madder plant

Background 6
 Recording the events of September 1066
raven sketch

Find out about the battle of Fulford



The battle of Fulford website


Panel 1 - Scarborough


  Panel 2 - Rampage through Holderness


  Panel 3 - Preparing for battle


Panel 4 -Confrontation


Panel 5 - Outflanking at the ford  


Panel 6 - King Harald enters York

Visiting Fulford

Map York

Panel 6

The victors receive the submission of the citizens and city of York

The central characters of the panel are the victors, king Harold and earl Tostig. They ride towards the city where a cleric, a warrior, a monk and a nun all display their submission. The cleric holds the keys of the city: the warrior has unbuckled his sword. They stand on a bridge at the gate of the city.

On their approach to the city, the victors pass three sullen citizens. Behind them there are signs of a feast being prepared for the victors. A fat lamb is prepared to join the barbecue. The feast is set among the houses south of the city, which have not been destroyed.

Along the river some longships from the Norsemen are seen drawn up on the riverbank. In the distance there is a church that dates from the time.



The two figures galloping north towards York. These are the reinforcements that are also arriving at exactly the same time from the south, led by king Harold of England. His impressive banner has the head of a dragon. It is possible that this was similar in design to Roman cavalry banners which produced a wailing sound as the wind rushes through the mouth of the dragon. It is supposed to have been made for him by his long-term partner and mother of many children, Edith ‘Swanneck’.

Geese are being carefully roasted. This comes from the Bayeux Tapestry. The full sun reflects the stories at the time that speak of the weather being clear and hot. The worker is hammering iron, which reflects the fact that there has been a significant amount of ironwork found on the fields of Fulford.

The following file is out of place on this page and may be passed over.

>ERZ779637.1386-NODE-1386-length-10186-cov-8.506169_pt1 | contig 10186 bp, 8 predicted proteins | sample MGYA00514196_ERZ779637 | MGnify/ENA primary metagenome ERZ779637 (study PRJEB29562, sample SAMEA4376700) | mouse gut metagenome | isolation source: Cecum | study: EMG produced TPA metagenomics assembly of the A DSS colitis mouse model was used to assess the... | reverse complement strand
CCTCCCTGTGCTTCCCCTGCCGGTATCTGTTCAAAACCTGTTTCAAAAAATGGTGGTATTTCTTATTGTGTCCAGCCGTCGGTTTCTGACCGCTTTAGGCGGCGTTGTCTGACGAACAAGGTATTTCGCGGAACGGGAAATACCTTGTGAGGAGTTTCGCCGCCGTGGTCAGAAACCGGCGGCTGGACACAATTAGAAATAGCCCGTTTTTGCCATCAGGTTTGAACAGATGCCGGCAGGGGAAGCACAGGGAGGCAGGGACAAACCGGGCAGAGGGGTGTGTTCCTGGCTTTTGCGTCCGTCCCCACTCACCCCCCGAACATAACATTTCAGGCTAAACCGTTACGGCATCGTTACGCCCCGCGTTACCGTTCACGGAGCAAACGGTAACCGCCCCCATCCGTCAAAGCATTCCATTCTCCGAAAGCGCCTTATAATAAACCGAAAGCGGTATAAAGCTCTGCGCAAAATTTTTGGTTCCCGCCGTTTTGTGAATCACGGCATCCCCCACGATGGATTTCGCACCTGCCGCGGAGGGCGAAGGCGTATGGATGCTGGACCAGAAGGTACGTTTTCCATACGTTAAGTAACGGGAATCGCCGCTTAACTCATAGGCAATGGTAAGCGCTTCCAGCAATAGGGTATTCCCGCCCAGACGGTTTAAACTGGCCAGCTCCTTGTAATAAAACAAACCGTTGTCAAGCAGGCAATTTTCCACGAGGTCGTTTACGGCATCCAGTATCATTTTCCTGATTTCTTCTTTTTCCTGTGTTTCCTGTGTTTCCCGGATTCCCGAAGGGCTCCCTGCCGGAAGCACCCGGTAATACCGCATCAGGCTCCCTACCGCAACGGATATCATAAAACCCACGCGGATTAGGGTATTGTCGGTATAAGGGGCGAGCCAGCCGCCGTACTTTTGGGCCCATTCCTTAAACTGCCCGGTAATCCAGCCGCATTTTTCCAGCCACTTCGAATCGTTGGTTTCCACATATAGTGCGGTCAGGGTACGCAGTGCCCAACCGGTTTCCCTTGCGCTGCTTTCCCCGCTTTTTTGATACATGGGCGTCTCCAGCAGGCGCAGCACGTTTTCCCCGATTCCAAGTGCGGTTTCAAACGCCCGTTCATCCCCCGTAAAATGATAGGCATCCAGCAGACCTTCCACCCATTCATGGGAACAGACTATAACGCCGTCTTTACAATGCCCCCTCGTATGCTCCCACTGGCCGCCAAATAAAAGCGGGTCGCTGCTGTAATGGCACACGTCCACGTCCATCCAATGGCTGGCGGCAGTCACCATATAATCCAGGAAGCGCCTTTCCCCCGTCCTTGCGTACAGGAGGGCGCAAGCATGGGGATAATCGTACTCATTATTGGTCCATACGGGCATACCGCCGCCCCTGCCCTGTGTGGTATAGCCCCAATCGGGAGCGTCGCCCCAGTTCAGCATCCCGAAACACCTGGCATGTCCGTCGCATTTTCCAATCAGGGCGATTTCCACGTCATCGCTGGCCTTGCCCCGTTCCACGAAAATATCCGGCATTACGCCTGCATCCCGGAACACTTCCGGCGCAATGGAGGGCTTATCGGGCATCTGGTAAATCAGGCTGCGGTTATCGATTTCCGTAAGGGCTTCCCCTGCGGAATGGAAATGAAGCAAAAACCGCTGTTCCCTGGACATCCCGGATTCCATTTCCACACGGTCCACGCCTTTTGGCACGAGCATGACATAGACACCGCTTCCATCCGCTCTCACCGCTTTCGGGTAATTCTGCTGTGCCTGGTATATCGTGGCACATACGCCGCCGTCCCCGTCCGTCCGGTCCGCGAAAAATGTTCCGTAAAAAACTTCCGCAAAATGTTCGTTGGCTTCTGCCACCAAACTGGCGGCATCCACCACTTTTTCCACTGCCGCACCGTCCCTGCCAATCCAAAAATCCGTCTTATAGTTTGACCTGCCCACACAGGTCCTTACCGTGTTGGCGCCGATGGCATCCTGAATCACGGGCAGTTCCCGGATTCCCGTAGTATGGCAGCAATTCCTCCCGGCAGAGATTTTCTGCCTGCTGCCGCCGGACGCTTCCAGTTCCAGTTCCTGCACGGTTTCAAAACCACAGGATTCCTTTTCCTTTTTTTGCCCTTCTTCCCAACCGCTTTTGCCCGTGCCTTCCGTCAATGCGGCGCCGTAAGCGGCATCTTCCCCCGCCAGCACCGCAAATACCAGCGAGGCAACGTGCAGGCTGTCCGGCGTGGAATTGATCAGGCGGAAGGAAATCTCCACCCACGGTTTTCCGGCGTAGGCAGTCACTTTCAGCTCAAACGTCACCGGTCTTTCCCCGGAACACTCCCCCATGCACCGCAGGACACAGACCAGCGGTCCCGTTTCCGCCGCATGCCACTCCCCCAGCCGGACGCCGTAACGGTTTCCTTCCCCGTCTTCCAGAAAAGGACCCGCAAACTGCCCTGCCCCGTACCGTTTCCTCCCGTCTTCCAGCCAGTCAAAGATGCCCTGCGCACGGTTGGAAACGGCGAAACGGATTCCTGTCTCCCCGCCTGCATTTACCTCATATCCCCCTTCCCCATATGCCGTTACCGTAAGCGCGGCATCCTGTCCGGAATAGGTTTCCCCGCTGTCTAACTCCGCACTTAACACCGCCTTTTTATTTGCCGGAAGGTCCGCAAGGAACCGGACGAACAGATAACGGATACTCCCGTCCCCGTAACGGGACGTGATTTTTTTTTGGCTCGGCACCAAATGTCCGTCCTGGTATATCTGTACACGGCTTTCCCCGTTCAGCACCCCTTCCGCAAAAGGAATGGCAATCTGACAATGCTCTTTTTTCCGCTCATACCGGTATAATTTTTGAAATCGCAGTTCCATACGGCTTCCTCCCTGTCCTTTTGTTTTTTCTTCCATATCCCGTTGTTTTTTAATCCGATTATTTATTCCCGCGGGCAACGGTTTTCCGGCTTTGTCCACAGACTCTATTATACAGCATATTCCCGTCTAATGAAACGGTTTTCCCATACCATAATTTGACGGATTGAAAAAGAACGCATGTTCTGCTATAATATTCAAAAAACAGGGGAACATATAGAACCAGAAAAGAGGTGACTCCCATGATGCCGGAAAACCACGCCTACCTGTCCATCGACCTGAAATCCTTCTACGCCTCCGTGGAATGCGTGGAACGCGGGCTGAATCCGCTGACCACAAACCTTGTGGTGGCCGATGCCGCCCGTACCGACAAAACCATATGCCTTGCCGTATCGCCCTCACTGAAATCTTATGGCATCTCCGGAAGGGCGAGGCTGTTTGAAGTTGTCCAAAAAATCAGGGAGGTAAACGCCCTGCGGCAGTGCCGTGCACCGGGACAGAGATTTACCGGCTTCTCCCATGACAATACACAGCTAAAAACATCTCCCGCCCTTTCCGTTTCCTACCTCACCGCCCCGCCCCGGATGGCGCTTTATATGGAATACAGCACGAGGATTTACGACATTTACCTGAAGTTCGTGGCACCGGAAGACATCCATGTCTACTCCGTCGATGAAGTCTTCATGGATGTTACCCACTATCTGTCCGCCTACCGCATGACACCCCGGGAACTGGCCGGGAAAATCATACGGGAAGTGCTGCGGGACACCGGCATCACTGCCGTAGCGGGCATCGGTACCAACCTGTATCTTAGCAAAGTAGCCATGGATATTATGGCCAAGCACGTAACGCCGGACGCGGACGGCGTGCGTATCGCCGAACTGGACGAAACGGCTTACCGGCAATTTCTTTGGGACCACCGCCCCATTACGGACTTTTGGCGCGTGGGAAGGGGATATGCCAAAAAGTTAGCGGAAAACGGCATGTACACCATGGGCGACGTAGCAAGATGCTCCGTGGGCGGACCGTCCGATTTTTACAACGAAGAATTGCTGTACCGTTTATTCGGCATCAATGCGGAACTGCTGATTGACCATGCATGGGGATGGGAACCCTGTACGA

The final images are of the archaeological work that has been conducted. The tools are the trowel, the metal detector and the soil auger.


The burial was dealt with earlier. Little is known about how the bodies of those who died were disposed of. Perhaps the small group buried near Fishergate died close to the city, maybe the small group buried in the city died of their wounds or were brought back to the city by their families from the battlefield. We will never know.

A large house is seen being repaired as normality returns to the area. The people of York have agreed to accommodate the invaders and go south with them in the spring to complete the conquest of England.

A servant at the hospice offers food to two young widows. In the aftermath of the battle, many families will have been left impoverished and would have to rely on charity. A scribe makes a record of the events, surrounded by the symbols of the National Lottery, Local Heritage Initiative, Countryside Agency and Nationwide Building Society, which provided funding for this work.

The final image is of a woman spinning the threads that will be used to embroider the tale of how the Norsemen came to Yorkshire in 1066.




Read about the battle that inspired the tapestry

Panel 1 from the coloured design

The author of the content is Charles Jones -

Supported with lottery funding from:


launched May 2012

last updated Dec 2012

Panel 6 from the original sketch

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